Old 08-08-2012, 18:04
vincecmic vincecmic is offline
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Default me too!

I am also getting alot of emails regarding the "processor load is too high" message on Windows VM guests.

Please help me out with the solution.

Thanks for your help
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  #8  
Old 09-08-2012, 11:42
pmsousa pmsousa is offline
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Quote:
Originally Posted by vincecmic View Post
I am also getting alot of emails regarding the "processor load is too high" message on Windows VM guests.

Please help me out with the solution.

Thanks for your help
Hi Vince,

Have you read the document from Wikipedia I've mentioned on my previous post?

A first step is to understand, when talking about performance monitoring techniques, that "% Processor Time" and "Processor Queue Length" are two different things. Often people mistake "Processor Queue Lenght" with "% Processor Time" has I think the developer that made the Zabbix Windows Template and named it "system.cpu.load"... Also those metrics were developed 20 years ago for Windows NT and for physical machines not virtual (VMWare or Hyper-V).

The "% Processor Time" counters in Windows are measurements derived using a sampling technique. The OS Scheduler samples the state of the CPU once per system clock tick, driven by a high priority timer-based interrupt.
The "System\Processor Queue Length" counter in Perfmon is an instantaneous counter that reflects the current number of Ready threads waiting in the OS Scheduler queue.

From Microsoft's Technet (http://technet.microsoft.com/en-us/l.../cc940375.aspx) you can see the usage of "% Processor Time" and "System\Processor Queue Length" combined in order to find saturated processors. There is also a note at the end with reference values for multiprocessor systems (also physical servers).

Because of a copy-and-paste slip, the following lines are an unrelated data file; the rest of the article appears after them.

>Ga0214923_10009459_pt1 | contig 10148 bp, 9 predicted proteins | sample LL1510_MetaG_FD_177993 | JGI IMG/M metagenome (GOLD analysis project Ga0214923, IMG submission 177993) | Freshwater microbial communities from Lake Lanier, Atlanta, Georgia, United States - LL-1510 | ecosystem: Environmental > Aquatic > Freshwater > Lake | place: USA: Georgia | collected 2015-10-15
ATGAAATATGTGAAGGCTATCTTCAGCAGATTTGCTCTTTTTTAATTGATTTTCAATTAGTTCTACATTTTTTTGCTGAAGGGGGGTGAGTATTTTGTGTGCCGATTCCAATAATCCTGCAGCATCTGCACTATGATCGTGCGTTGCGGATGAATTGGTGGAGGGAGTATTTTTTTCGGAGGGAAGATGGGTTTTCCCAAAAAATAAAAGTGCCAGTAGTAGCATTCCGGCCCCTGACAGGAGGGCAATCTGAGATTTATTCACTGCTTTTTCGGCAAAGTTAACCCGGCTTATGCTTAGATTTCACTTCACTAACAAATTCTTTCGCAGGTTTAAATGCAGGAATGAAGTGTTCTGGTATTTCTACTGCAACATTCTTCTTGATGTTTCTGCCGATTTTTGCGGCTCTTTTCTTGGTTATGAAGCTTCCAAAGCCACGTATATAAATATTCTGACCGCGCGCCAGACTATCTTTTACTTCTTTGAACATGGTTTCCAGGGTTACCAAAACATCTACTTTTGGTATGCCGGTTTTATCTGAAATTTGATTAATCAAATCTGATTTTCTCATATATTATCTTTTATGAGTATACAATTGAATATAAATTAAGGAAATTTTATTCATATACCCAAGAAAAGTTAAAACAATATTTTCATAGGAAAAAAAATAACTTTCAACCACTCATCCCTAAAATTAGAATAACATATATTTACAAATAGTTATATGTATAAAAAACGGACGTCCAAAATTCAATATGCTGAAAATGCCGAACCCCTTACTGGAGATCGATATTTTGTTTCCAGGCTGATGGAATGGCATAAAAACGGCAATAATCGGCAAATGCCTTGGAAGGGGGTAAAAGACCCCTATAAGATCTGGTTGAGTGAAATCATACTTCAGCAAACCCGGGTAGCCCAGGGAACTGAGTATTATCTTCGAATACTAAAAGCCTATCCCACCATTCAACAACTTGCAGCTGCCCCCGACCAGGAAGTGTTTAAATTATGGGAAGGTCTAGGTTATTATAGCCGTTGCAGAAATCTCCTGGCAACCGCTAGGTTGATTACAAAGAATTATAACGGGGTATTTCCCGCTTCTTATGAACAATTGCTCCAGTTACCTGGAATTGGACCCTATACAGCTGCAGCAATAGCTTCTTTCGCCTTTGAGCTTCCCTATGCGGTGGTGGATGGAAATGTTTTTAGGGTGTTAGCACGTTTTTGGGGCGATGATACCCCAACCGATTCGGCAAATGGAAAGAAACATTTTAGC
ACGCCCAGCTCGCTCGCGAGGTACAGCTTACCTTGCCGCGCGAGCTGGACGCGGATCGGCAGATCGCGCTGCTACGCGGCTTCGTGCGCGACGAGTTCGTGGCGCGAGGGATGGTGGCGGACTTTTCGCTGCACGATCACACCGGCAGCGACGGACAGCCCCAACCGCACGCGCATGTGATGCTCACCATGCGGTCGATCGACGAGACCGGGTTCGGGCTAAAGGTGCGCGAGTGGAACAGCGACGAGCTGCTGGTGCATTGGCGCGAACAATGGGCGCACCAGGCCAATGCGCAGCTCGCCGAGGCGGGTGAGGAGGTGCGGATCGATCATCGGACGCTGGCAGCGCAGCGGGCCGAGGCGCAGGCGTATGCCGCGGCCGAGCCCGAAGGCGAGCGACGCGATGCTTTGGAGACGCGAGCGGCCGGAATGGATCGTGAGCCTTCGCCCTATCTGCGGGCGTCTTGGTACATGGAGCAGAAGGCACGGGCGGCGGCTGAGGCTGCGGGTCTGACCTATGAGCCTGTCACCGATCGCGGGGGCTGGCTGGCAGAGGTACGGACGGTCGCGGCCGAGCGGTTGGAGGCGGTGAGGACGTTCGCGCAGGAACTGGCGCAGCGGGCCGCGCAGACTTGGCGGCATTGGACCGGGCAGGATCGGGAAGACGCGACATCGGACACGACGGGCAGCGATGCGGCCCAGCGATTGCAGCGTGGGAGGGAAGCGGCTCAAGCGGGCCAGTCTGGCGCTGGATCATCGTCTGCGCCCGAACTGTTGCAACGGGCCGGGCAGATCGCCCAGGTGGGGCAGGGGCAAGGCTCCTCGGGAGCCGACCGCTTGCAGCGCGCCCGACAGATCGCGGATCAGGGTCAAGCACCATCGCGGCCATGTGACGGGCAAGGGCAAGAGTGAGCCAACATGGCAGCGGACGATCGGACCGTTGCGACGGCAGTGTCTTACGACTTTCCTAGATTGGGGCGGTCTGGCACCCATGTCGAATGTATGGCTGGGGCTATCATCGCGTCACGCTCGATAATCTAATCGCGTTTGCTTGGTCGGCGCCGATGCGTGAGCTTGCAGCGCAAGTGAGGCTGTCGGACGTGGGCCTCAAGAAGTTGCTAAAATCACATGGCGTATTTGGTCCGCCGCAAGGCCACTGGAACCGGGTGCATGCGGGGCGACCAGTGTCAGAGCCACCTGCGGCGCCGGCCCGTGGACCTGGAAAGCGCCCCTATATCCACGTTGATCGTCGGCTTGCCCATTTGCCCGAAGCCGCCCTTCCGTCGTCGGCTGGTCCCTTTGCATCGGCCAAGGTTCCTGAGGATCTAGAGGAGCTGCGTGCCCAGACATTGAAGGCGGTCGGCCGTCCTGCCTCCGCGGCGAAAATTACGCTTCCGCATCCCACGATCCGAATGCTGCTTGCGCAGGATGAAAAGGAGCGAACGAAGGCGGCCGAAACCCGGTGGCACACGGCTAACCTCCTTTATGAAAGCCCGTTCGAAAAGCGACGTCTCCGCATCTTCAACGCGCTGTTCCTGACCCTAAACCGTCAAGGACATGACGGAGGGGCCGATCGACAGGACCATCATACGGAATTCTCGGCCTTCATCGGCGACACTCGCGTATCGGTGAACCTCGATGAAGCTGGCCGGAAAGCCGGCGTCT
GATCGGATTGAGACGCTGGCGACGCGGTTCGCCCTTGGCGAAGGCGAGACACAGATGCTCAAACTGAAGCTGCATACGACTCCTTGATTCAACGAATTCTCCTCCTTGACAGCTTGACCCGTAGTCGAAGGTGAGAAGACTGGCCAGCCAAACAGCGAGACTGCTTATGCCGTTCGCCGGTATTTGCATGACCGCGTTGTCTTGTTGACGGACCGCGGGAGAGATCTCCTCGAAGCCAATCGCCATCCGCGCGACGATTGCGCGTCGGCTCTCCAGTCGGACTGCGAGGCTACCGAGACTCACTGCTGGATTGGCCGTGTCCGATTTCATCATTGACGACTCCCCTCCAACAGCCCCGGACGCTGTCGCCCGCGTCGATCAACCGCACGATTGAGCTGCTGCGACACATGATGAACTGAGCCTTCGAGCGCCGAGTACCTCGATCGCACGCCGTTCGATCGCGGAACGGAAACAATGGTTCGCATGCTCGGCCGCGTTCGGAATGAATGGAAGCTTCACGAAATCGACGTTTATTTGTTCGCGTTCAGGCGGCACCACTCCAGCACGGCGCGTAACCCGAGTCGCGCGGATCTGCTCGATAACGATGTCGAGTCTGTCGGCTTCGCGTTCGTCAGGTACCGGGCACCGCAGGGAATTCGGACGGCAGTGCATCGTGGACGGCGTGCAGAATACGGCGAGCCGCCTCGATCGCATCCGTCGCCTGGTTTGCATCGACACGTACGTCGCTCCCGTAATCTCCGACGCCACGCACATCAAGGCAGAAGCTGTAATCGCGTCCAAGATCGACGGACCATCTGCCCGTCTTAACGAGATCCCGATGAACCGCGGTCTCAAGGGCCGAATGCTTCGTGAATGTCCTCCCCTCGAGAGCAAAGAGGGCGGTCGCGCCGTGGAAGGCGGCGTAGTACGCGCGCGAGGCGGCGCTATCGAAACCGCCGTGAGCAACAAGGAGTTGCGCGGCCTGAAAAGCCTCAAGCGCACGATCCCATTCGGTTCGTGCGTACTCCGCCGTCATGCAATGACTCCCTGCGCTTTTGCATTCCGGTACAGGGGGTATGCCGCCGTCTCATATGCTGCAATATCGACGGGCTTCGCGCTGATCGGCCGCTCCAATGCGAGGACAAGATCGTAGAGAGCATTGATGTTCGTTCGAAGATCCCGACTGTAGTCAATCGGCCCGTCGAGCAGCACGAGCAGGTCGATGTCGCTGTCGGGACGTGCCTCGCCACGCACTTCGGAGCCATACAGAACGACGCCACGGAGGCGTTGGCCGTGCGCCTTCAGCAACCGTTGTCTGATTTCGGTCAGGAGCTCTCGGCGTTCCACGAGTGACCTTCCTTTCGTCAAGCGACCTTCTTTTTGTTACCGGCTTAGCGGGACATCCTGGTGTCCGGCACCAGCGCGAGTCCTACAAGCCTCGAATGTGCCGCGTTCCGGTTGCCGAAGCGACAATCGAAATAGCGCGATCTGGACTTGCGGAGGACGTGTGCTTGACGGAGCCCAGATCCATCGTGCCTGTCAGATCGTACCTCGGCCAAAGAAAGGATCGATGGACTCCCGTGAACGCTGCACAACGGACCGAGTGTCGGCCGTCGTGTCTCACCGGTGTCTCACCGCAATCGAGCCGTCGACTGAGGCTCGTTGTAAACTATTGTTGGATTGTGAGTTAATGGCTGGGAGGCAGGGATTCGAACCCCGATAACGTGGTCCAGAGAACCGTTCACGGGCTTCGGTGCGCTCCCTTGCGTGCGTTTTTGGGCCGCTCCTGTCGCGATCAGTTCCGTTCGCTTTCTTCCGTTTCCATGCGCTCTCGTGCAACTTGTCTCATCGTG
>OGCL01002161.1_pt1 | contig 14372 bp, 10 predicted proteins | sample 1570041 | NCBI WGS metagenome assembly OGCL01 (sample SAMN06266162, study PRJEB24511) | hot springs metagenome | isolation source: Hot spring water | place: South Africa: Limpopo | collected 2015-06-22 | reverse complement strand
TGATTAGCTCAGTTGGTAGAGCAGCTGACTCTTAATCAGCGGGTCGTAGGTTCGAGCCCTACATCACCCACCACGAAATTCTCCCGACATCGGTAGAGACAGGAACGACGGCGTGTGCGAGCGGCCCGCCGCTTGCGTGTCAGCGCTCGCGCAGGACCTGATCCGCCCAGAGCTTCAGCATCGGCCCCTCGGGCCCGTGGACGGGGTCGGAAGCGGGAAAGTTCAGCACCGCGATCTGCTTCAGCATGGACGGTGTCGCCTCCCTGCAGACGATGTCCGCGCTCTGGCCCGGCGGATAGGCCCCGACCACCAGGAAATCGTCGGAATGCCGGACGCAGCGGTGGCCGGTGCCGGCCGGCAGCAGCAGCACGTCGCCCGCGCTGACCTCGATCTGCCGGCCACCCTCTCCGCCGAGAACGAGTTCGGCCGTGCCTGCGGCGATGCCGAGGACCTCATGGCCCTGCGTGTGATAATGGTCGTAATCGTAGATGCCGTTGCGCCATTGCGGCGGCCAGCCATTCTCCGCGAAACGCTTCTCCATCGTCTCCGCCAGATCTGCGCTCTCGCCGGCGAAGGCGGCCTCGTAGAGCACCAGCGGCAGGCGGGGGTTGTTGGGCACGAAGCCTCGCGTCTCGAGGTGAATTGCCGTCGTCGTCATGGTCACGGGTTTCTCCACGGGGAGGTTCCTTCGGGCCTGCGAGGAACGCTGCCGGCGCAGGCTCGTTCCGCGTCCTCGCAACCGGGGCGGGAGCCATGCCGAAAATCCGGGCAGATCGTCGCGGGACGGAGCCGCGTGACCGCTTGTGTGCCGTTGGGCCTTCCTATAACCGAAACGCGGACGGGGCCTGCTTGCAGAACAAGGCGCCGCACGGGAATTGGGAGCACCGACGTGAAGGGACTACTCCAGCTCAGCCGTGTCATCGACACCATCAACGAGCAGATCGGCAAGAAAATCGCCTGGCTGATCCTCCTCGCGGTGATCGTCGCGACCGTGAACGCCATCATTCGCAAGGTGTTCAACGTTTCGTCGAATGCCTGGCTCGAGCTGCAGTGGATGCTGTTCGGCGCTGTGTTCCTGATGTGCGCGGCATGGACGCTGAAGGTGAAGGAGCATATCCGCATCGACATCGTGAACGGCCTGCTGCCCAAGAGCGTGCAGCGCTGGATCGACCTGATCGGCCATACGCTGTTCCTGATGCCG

On a virtual environment you can't use the same trigger values because virtual processors and queuing are handled differently than physical one's. The physical processor queues are used for several virtual processors and that messes up the values you use as reference for Zabbix triggers.
If I remember right the value set for the trigger was 5 and if you read the note I've mentioned, on a system with high CPU activity the expected range of processor queue length is 4 to 12 so the trigger must be set higher.

This post is getting veeerrrryyyy biiiigggg and I'm expecting a remote assist from a software provider at any minute, so I must stop for now but...

You can make a first experience. Open a perfmon on two windows boxes (physical and virtual) and add the counters for "% Processor Time" and "System\Processor Queue Length". Let it run for a while and compare the graphs with the ones on the Technet article.

I'll be back later...
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  #9  
Old 09-08-2012, 16:26
pmsousa pmsousa is offline
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Angry Grrrrrrrrr

I've spent the last hour writing (editing) my previous post just to lose all the text I wrote after pressing the "Submit Reply"...

I'm going for a cigarette and think if I can manage to write all of that again!!!
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  #10  
Old 27-03-2013, 19:50
emmanux emmanux is offline
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I finally moved to perf_counter["\238(_Total)\6"], results are better understandable for Microsoft Admins.

Last edited by emmanux; 08-11-2013 at 20:40.